We’ve spent a fair amount of time in this class talking about how perception plays a major role in defining a disaster. For the unit on Windscale, the class did an experiment: initially, you found historical, contemporaneous news stories on this nuclear accident in the Times of London , without knowing any details of the event. At that point, I asked you to come up with an argument about what happened based on the 5 most interesting articles you found, which also formed a coherent narrative or had a similar theme. The idea was for you to put yourselves in the shoes of someone in Britain encountering the event as it unfolded and see what impression you got.

Next, you will read recent articles and watch a documentary about Windscale to see how only recently has the historical narrative of what happened started to solidify. For many years, what the public knew about the event was partial, incomplete, and inaccurate. At this juncture I want you to think big: what kind of a disaster was this? What caused it? And, would you have gotten this impression if you hadn’t watched the documentary or a similar historical narrative, but only seen the event unfold in news media at the time? What do your answers to these questions tell us about disasters that we might not already have understood?

These are all questions I want you to keep in mind as you write your next essay in the blog comments. For that essay I want you to focus on the following: How did your impression of the incident at Windscale change between the time you did your article search in the London Times and after seeing the documentary? Use specific evidence from your news articles (cite the article title and date of publication using parenthetical citations) and specific details from the film to support your argument. (500-600 words, due Monday, October 7th by 10AM.) Be mindful of the advice and comments I gave you with your grade on the first essay post.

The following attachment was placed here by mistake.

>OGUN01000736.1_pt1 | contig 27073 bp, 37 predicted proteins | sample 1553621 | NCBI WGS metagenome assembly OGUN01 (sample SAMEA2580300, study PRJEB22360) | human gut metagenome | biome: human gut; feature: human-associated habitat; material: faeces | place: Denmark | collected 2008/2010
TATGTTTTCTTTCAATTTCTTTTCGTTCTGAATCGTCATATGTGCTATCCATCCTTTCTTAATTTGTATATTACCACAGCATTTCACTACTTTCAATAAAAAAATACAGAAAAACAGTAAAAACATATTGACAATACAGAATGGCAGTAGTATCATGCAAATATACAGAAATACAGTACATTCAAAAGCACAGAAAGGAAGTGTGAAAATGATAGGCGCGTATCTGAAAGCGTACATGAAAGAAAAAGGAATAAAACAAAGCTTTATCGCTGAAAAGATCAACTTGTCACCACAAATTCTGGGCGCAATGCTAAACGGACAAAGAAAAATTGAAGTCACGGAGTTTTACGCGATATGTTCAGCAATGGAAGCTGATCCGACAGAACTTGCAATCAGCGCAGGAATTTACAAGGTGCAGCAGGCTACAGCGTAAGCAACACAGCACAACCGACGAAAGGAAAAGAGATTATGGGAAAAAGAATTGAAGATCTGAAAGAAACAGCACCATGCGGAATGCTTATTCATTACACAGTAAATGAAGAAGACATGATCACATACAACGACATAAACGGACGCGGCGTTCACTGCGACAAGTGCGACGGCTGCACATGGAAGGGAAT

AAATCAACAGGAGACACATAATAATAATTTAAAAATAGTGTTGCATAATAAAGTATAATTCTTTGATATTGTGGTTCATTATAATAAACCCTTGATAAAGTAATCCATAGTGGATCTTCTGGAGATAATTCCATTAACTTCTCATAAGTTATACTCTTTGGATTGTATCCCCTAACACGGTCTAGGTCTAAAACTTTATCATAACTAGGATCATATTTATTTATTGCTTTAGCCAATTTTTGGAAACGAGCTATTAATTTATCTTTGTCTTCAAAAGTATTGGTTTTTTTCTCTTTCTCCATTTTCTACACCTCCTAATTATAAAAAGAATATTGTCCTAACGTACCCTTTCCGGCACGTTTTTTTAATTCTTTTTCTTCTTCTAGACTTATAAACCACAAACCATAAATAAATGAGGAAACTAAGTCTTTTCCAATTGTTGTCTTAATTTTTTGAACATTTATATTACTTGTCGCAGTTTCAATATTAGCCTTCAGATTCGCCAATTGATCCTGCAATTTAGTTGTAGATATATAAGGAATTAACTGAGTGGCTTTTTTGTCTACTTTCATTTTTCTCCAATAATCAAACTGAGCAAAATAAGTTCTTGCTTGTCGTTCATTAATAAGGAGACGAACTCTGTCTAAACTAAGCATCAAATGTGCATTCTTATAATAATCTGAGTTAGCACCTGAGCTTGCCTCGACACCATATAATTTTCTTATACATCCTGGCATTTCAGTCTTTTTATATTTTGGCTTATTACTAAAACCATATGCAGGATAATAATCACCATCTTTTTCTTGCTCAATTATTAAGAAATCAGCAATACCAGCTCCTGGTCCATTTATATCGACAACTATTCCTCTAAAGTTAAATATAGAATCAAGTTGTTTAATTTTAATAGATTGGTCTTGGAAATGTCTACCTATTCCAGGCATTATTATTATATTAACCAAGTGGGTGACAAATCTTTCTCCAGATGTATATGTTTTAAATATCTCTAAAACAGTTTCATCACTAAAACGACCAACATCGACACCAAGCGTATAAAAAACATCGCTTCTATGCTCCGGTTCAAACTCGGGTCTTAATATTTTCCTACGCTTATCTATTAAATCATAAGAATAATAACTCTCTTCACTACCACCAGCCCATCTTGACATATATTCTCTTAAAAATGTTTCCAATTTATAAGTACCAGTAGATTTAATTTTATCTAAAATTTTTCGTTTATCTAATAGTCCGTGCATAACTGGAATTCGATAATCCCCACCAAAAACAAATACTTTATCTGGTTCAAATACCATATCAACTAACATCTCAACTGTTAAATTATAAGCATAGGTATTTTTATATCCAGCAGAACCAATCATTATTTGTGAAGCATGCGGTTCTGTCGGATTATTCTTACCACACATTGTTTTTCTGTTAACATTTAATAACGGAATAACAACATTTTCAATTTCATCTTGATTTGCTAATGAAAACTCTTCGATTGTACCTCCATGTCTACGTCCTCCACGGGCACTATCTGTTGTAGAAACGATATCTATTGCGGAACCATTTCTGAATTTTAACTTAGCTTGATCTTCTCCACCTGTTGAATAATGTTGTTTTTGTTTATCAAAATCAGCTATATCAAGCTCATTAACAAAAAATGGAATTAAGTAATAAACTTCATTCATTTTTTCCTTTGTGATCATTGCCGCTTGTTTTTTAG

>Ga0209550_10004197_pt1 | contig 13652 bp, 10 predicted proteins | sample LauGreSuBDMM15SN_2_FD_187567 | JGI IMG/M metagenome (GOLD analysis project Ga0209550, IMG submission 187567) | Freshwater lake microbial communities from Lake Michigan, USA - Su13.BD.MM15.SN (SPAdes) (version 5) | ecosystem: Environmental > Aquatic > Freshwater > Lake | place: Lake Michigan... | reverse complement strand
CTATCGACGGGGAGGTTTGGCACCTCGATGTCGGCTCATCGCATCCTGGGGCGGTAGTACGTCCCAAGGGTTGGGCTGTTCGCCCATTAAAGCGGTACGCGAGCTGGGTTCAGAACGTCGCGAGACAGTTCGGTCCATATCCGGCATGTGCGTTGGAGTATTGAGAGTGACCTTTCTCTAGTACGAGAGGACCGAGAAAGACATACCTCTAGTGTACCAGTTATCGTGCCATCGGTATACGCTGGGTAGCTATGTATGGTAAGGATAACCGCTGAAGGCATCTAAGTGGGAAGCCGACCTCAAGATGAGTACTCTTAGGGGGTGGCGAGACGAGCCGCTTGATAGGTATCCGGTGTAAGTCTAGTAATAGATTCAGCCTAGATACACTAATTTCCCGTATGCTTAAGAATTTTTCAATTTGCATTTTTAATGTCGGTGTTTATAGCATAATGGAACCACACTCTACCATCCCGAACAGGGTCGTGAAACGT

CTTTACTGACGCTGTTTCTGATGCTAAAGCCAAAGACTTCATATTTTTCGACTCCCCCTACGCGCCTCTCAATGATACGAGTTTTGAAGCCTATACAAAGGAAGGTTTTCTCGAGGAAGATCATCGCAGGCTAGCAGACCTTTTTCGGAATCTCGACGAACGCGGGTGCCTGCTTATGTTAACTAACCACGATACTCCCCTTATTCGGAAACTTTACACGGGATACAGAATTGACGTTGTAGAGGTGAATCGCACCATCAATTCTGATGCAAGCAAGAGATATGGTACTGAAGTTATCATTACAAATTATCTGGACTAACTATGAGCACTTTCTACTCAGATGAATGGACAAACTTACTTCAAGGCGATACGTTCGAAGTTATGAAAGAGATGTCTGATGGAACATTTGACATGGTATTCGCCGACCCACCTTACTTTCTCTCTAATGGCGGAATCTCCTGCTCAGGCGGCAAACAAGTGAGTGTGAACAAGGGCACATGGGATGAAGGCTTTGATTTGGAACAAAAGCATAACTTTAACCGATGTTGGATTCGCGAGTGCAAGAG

Disasters Class: Sweatshops, Then and Now

Today in class you watched a documentary about the Triangle Shirtwaist Factory Fire. You also read articles about the much more recent sweatshop tragedy in Dhaka, Bangladesh.

Using specifics from the film and the articles you read, discuss some of the similarities between the Triangle fire and the Dhaka building collapse. Your essay should be 350 to 500 words and should have a clear argument. In other words, in comparing these two events, your essay should tell us something new and non-obvious that leads us to a better understanding of the history of labor.

Fall 2013: Test post for comments

If you’re a student in my “Disasters!” or “Computing in History” class this semester, please leave a test comment on this post so that you will be prepared to post your essay response when the first blog comment assignment is due. In your test comment, say what is your favorite spot on the IIT campus.

Remember to use the same screen name (doesn’t have to be your real name) throughout the term so I can identify your responses easily.